Maybe the cold weather has frozen my sense of humor. I love receiving and giving witty cards. I’ve found some amusing ones at stratospheric prices–$6-$8/each–without a birthday greeting that I have adapted for the purpose. I also use note cards bought at museums, but they aren’t funny, just pretty. The New Yorker cartoon cards, [photo left and below], when you can find them, are super. They are blank inside so like museum note cards, not strictly for birthdays.

None of the birthday cards at the large store evoked even half a ha. Have you noticed this about the current crop of popularly priced choices? Does nobody mail them anymore? I like to display the ones people send me or my husband. They make me happy long after the occasion is over. And you?

Service of Humor II

Thursday, August 9th, 2012


I heard Carmen Lynch [above] at Carolines on Broadway a few weeks ago. I thought hers was the best standup of four we heard at this year’s New York Women in Communications Foundation “Ladies Who Laugh!” fundraiser at one of the city’s best comedy clubs. I don’t know any comedians. What a treat that she agreed to answer some questions!

I was intrigued by a comedian who writes and performs material for her sets in Spain, where her mother’s from, as well as for US audiences, and for tough New York City ears, where she’s headquartered, as well as Virginia viewers, where she’s from, and other places too. My father was French and there were times we didn’t “get” each other’s humor.  I might be doubled over in giggles and he’d stare at me without a smile, which would make me laugh even more [and annoy him].  Conversely, he’d be struck by something that went right over my head.

Not to get too serious, performers, writers,  agency and sales people will recognize her challenges and appreciate her approach and reactions. If you give presentations, check out her discussion of performing for audiences who stare back.

What kind of humor would an American audience find funny that a Spanish one wouldn’t? (Or vice versa).

This is a great question but there’s no easy answer. When I did a comedy tour in Spain this past February, I was pretty happy (and a little surprised) that most of my jokes, after translating them into Spanish, worked. I was worried that I’d lose the joke in the translation, or that they just wouldn’t get me.

But most did work, and as expected, some didn’t. I do a joke about calling my sponsored child in Bolivia “my daughter” (that’s not the entire joke but that’s the gist of it) and it never got a strong laugh. I tried it in a few different cities in Spain and it wasn’t going anywhere so I dropped it.

But you learn that it’s nothing personal. I didn’t notice nearly as much sarcasm in comedy out there as we have here, either. So the “simpler” jokes (for lack of a better word) worked best.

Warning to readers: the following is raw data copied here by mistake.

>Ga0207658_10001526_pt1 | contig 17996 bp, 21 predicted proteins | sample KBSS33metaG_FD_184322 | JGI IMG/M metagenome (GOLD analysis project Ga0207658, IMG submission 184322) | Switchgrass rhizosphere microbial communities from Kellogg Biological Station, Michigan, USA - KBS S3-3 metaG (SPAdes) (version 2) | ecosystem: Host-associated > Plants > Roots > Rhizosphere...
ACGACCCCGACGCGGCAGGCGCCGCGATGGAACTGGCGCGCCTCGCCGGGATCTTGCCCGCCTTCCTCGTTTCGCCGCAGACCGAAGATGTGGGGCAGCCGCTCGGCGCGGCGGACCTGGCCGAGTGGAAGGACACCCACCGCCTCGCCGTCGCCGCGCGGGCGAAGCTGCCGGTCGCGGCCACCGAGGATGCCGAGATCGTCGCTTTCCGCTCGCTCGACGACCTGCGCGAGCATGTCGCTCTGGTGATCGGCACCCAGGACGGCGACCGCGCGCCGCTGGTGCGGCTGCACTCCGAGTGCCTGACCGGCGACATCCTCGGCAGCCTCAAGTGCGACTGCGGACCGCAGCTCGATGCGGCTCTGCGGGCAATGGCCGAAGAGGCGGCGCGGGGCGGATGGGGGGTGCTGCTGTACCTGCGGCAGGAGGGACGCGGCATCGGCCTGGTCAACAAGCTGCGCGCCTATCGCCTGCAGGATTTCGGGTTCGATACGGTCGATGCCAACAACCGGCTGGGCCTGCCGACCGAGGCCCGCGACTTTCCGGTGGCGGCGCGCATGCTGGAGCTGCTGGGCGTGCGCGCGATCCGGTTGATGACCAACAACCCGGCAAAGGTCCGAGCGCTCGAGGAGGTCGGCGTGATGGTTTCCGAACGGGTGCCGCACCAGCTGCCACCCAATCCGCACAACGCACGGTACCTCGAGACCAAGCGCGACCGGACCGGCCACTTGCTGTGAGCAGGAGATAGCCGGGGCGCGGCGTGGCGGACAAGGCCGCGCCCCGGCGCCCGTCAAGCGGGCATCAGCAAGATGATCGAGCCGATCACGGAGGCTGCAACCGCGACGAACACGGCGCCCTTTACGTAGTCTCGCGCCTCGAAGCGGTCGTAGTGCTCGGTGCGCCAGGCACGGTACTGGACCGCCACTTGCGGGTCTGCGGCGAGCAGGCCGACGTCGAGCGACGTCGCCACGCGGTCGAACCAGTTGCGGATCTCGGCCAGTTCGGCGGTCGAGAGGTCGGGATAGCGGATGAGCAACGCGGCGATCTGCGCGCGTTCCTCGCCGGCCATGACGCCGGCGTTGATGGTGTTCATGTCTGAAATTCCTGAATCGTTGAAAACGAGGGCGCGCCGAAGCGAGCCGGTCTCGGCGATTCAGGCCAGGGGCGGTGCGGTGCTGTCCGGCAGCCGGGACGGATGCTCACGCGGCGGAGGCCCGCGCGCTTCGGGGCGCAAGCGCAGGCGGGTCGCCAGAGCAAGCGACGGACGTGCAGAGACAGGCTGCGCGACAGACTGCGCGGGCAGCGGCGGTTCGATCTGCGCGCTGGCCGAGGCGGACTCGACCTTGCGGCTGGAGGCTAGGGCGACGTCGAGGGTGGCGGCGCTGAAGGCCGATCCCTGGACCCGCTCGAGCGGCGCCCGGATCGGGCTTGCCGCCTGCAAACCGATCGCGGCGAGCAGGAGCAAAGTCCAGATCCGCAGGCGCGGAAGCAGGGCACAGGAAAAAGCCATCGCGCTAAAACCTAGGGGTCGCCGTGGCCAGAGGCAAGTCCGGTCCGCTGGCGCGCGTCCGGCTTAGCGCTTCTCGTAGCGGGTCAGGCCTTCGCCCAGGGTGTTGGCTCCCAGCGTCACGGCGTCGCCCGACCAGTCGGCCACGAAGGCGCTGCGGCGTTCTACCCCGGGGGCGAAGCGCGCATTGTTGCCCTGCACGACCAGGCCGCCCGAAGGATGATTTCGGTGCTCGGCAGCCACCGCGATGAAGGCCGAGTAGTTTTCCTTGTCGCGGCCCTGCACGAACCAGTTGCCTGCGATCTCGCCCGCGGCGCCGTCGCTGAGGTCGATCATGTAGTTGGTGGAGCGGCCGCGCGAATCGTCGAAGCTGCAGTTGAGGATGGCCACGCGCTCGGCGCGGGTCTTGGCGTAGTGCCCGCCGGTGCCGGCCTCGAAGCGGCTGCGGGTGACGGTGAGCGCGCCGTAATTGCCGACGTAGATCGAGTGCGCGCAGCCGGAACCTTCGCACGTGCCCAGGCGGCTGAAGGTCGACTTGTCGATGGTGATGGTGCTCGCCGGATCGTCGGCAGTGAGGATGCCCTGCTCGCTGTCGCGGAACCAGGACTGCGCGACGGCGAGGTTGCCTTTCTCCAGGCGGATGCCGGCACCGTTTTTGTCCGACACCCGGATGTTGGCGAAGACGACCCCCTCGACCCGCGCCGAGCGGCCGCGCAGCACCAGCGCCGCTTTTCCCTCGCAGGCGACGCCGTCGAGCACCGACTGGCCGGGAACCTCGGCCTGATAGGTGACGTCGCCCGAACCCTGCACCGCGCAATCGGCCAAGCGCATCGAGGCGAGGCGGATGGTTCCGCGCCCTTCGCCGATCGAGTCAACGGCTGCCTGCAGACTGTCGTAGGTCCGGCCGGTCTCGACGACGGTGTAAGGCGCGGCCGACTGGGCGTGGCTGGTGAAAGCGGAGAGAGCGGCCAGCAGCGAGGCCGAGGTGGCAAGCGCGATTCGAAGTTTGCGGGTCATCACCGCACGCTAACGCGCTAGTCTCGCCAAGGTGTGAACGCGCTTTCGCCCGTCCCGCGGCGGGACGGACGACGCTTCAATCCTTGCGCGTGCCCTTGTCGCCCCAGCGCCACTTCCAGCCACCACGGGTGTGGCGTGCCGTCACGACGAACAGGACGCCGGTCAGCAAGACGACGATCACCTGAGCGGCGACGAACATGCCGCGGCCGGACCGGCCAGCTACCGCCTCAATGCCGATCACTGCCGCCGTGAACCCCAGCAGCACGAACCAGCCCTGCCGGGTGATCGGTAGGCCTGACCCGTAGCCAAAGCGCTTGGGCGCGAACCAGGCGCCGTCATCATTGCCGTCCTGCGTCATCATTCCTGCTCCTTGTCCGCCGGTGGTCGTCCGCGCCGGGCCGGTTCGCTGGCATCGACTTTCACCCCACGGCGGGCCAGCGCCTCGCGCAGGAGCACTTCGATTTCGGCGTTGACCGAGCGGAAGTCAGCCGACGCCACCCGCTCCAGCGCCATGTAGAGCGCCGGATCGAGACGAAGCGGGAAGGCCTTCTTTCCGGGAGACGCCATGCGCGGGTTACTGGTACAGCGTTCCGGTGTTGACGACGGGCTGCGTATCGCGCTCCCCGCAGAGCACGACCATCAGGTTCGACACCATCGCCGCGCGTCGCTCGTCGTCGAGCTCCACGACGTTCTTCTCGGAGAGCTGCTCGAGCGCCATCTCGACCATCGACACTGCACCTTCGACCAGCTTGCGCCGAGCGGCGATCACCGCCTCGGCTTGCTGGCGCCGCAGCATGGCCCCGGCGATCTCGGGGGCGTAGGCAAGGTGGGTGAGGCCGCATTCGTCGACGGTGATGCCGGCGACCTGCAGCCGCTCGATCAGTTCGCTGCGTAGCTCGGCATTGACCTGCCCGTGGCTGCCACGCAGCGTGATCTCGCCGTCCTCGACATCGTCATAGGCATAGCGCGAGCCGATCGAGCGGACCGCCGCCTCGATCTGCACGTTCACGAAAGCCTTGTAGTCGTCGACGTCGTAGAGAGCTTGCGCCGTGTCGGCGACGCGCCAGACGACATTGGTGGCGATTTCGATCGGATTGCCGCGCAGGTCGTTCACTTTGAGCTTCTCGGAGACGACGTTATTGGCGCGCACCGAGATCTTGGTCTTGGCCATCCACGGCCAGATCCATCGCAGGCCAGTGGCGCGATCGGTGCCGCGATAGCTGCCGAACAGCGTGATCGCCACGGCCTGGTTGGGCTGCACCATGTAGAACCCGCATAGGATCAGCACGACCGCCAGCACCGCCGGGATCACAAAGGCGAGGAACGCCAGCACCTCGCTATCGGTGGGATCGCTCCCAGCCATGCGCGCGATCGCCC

The stand-up scene in Spain is much newer than it is here in the US. We have so many comedians here and comedy has been around for so long that jokes here just feel a little more specific. We have to push a little harder with our humor to be noticed.

Are there some topics that would tickle both American and Spanish funny bones?

carmenlynchperformI think universal topics work anywhere, like dating, having kids, recently married, etc. Also, if you have a particular attribute that the audience can see (being tall, balding, bright red hair) then most audiences will probably relate to you in some way, even if they don’t have that exact attribute.

What about Virginia vs. NYC audiences?

Comedy is different everywhere – not just in different states but different venues. Funny is funny, but there are differences anywhere you go – even performing in Manhattan vs. Brooklyn. It can also depend on whether you’re performing at a club vs. a bar, for older crowds vs. younger ones, smaller crowds vs. larger crowds.

I love New York audiences because they’re open-minded and you can pretty much say anything. Everyone in the audience (here in NY) grew up in a different place, so people are very open to different types of comedy.

You can get a completely different reaction to something in a small town which is fine too, because as a comic it’s best to get used to all audiences.

What subjects do you favor/find funny and have these changed over the years?

When I first started standup I got most of my material from obvious topics (“write about what you know”)….like being tall or having a Spanish mother.

I might talk a little more about what’s going on in my life now. Hopefully I’ve become a little more self-aware so I might dive into more psychological stuff or what I heard someone say on the train and analyze that.

I still get material from visiting my family in Spain (or talking to my nieces – what kids say is always funny).

Instead of leaving a topic after getting a joke or two, I try to stay with it and see what else I can pull from it. Sometimes there’s nothing else and sometimes you can go a little deeper. A lot of times it just depends on what’s going on in my life at that time.